Warm the cock­les of your heart

Central Otago Mirror - - NEWS -

Having spent the bet­ter part of the week in Auck­land at­tend­ing my much-loved and high­lyre­spected un­cle Paul Har­g­reave’s fu­neral, I needed some se­ri­ous com­fort food on my re­turn south.

I im­me­di­ately thought of the scrump­tious and creamy mus­sel chow­der my mother used to cook us when we were young, cold and hun­gry af­ter a day ski­ing at Coronet Peak.

Mus­sels seem to be af­ford­able all year round, av­er­ag­ing $5/kg in most mar­kets.

They are high in Omega-3, which is great for heart and brain health, and are also high in io­dine and se­le­nium, good for thy­roid func­tion; se­le­nium also act­ing as an an­tiox­i­dant.

On the down side, mus­sels are high in purine, which cre­ates uric acid. So gout suf­fers are best to avoid this!

This de­li­cious, af­ford­able recipe can be served as an en­tree for a din­ner party or as a yummy lunch or din­ner. Best served with a fresh warmed baguette, gar­lic bread or cia­batta.

It has a depth of mus­sel flavour and a lit­tle 5 per cent magic with a splash of curry pow­der.

For a slightly more so­phis­ti­cated French twist, use saf­fron in­stead of curry pow­der.

En­joy !

Mor­eish Mus­sel Chow­der In­gre­di­ents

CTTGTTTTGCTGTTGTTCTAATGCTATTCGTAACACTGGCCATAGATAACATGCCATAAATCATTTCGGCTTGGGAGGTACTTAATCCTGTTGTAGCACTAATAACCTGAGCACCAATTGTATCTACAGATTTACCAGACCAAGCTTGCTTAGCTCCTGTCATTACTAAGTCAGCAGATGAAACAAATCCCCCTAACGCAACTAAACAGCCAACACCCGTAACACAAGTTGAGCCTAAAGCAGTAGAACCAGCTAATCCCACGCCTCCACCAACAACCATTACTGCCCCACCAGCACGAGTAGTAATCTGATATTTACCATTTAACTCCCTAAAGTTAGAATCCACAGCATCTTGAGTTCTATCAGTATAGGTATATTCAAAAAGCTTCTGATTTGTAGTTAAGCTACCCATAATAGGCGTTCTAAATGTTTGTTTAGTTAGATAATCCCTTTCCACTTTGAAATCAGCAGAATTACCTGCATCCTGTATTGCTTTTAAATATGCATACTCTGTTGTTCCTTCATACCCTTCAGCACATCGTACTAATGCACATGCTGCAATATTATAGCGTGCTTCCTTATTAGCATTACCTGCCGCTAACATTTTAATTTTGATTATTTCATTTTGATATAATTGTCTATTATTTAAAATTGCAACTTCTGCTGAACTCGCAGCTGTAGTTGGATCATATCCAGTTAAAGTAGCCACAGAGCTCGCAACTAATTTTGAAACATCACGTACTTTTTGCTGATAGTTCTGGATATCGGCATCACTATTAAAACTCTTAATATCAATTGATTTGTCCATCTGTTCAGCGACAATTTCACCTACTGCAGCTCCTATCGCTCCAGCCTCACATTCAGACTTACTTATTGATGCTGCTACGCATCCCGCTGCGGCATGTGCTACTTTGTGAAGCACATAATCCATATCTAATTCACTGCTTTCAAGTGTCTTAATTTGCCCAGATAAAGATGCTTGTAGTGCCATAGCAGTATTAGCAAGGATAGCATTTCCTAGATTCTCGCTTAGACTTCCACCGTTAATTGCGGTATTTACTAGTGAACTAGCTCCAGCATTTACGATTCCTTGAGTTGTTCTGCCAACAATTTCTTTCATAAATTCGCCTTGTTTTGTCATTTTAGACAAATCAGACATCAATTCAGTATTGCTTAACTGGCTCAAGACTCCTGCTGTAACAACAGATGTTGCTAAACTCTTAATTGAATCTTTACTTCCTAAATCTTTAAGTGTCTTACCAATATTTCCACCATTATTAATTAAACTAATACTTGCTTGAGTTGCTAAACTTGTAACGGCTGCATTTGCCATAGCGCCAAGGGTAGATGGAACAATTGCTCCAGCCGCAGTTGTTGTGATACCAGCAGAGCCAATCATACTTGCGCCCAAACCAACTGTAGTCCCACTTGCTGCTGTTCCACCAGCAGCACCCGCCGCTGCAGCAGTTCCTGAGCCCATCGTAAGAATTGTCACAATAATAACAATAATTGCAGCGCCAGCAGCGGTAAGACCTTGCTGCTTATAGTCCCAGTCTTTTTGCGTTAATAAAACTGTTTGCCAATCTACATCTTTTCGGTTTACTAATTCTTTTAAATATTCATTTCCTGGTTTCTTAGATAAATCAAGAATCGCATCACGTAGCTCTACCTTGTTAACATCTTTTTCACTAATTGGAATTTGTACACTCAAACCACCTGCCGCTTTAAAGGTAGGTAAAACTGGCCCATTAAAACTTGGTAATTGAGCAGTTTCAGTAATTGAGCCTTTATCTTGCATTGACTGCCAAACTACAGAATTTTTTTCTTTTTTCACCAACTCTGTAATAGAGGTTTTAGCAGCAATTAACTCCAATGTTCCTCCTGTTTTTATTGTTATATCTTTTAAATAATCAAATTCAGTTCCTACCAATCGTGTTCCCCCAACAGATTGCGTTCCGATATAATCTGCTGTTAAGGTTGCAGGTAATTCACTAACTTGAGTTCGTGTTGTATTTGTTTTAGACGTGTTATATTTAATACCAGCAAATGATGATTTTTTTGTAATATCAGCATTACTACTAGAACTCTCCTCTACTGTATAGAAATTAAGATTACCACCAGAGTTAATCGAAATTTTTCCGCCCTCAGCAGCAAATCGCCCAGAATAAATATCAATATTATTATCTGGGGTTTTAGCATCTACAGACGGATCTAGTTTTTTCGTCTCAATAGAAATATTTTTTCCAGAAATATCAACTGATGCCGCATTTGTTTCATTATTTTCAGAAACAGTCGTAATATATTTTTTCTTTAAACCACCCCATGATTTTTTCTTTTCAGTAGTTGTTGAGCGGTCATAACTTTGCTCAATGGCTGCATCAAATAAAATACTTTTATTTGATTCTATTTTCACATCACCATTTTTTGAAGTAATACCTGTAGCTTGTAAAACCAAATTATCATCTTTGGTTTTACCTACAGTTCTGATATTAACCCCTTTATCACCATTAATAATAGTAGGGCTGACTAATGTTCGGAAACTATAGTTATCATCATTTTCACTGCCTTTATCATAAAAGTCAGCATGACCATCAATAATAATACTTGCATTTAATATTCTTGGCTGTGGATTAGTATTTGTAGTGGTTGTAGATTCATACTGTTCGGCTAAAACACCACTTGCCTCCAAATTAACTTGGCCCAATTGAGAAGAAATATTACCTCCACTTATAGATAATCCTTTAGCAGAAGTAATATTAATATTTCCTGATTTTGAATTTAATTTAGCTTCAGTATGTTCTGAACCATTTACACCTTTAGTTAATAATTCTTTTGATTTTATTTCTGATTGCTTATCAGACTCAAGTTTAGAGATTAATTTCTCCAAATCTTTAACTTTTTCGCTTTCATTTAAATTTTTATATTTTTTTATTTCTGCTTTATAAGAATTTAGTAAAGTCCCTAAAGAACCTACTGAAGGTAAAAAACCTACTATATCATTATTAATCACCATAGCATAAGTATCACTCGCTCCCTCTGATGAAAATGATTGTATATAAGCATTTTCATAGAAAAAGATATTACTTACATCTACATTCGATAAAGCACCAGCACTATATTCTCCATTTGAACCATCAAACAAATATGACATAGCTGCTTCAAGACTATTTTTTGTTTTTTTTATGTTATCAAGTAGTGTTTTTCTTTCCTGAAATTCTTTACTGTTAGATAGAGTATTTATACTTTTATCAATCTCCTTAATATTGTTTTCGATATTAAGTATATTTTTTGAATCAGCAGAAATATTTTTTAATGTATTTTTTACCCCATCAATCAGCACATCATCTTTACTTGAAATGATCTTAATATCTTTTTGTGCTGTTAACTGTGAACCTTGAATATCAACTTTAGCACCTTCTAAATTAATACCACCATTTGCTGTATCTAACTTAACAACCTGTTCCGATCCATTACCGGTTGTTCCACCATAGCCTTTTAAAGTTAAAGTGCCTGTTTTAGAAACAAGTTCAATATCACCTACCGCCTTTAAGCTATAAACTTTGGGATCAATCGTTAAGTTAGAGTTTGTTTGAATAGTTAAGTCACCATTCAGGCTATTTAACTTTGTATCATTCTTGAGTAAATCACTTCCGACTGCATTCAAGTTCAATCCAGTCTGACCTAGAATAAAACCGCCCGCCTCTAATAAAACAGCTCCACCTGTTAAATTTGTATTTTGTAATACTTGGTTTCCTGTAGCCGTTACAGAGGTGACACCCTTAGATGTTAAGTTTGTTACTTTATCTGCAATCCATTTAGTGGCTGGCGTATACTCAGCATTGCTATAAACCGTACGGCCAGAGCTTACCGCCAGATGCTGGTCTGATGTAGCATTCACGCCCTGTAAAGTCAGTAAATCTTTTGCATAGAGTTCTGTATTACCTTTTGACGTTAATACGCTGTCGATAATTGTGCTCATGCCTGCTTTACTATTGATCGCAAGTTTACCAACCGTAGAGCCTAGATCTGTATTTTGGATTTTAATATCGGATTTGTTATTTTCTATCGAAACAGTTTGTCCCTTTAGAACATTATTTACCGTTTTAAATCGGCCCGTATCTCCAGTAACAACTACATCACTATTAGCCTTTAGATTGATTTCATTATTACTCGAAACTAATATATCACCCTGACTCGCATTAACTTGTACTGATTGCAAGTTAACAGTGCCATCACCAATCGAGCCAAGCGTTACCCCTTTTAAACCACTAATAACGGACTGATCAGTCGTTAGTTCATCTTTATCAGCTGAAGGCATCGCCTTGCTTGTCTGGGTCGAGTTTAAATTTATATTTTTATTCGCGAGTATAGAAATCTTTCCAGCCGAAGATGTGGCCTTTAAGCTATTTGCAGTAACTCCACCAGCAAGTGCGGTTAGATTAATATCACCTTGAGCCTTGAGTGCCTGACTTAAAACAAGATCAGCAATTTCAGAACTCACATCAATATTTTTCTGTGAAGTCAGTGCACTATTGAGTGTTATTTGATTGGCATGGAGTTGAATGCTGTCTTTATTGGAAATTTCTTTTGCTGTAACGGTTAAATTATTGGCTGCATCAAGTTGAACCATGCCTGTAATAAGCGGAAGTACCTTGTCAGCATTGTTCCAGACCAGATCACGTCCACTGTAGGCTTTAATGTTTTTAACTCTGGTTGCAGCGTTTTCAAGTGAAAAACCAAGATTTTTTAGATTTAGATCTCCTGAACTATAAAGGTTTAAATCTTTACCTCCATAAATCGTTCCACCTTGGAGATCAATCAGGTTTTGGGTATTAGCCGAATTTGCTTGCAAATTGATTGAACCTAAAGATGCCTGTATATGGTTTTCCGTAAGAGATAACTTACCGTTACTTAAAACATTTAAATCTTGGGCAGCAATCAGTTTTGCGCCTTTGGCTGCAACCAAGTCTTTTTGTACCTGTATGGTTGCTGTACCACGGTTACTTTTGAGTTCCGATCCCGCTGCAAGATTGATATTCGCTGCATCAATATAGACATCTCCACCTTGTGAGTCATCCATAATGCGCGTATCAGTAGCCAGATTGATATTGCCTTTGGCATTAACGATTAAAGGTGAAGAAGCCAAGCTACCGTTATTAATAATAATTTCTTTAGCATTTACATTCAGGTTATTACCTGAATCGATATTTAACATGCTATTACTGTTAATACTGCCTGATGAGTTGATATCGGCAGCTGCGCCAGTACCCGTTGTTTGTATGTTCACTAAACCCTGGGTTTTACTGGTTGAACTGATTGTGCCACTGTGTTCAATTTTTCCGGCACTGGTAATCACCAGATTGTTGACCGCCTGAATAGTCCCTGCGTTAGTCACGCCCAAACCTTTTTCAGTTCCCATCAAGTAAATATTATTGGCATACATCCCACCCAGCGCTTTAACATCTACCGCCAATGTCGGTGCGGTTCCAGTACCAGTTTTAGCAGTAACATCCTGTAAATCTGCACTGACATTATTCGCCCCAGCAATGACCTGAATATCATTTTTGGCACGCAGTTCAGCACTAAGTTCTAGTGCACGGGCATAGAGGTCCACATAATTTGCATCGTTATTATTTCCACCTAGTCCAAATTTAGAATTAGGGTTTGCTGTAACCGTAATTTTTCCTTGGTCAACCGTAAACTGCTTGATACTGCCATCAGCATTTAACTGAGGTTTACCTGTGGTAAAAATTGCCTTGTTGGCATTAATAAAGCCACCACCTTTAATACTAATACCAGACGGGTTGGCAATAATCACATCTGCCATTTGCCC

1.3 kg mus­sels, cleaned and de-bearded 5 shal­lots diced 50g but­ter 3 tbsp flour 250ml white wine 600ml wa­ter 150ml cream 2 tsp Si­mon Gault veg­etable or fish stock 2 tsp tomato paste 1 tsp curry pow­der 1 hand­ful of fresh dill chopped Lemon juice to taste Gar­nish Fresh dill Lemon wedge


1. Place the cleaned and de-bearded mus­sels in a pan with the wine, pop on the lid and boil for 3 mins. 2. Strain, set the liq­uid aside and dis­card any un­opened mus­sels. 3. Mean­while saute the shal­lots and curry pow­der in the but­ter un­til the shal­lots soften. Stir in the flour to make a roux and stir for 1-2 mins. 4. Slowly pour in the wa­ter mixed with the stock and the mus­sel liq­uid, stir­ring con­stantly un­til it thick­ens and boils. Add the tomato paste then lemon juice to taste. I blend my soup at this stage to cre­ate a more silky soup, as op­posed to leav­ing un­blended shal­lots. Ei­ther op­tion is de­li­cious. 5. Re­move the white con­nect­ing mus­cle and brown tongue and cut each mus­sel into 3. Leave two mus­sels in their shell per bowl for serv­ing. 6. Re­turn the chopped mus­sels, cream and chopped dill and re-heat but do not boil. Sea­son to taste. 7. Pour the soup into warmed bowls plac­ing the two whole mus­sels in the shells in the cen­tre and gar­nish­ing with dill and a lemon wedge. Serves 4

Mmmm: Bec Stan­ley’s Mor­eish Mus­sel Chow­der.

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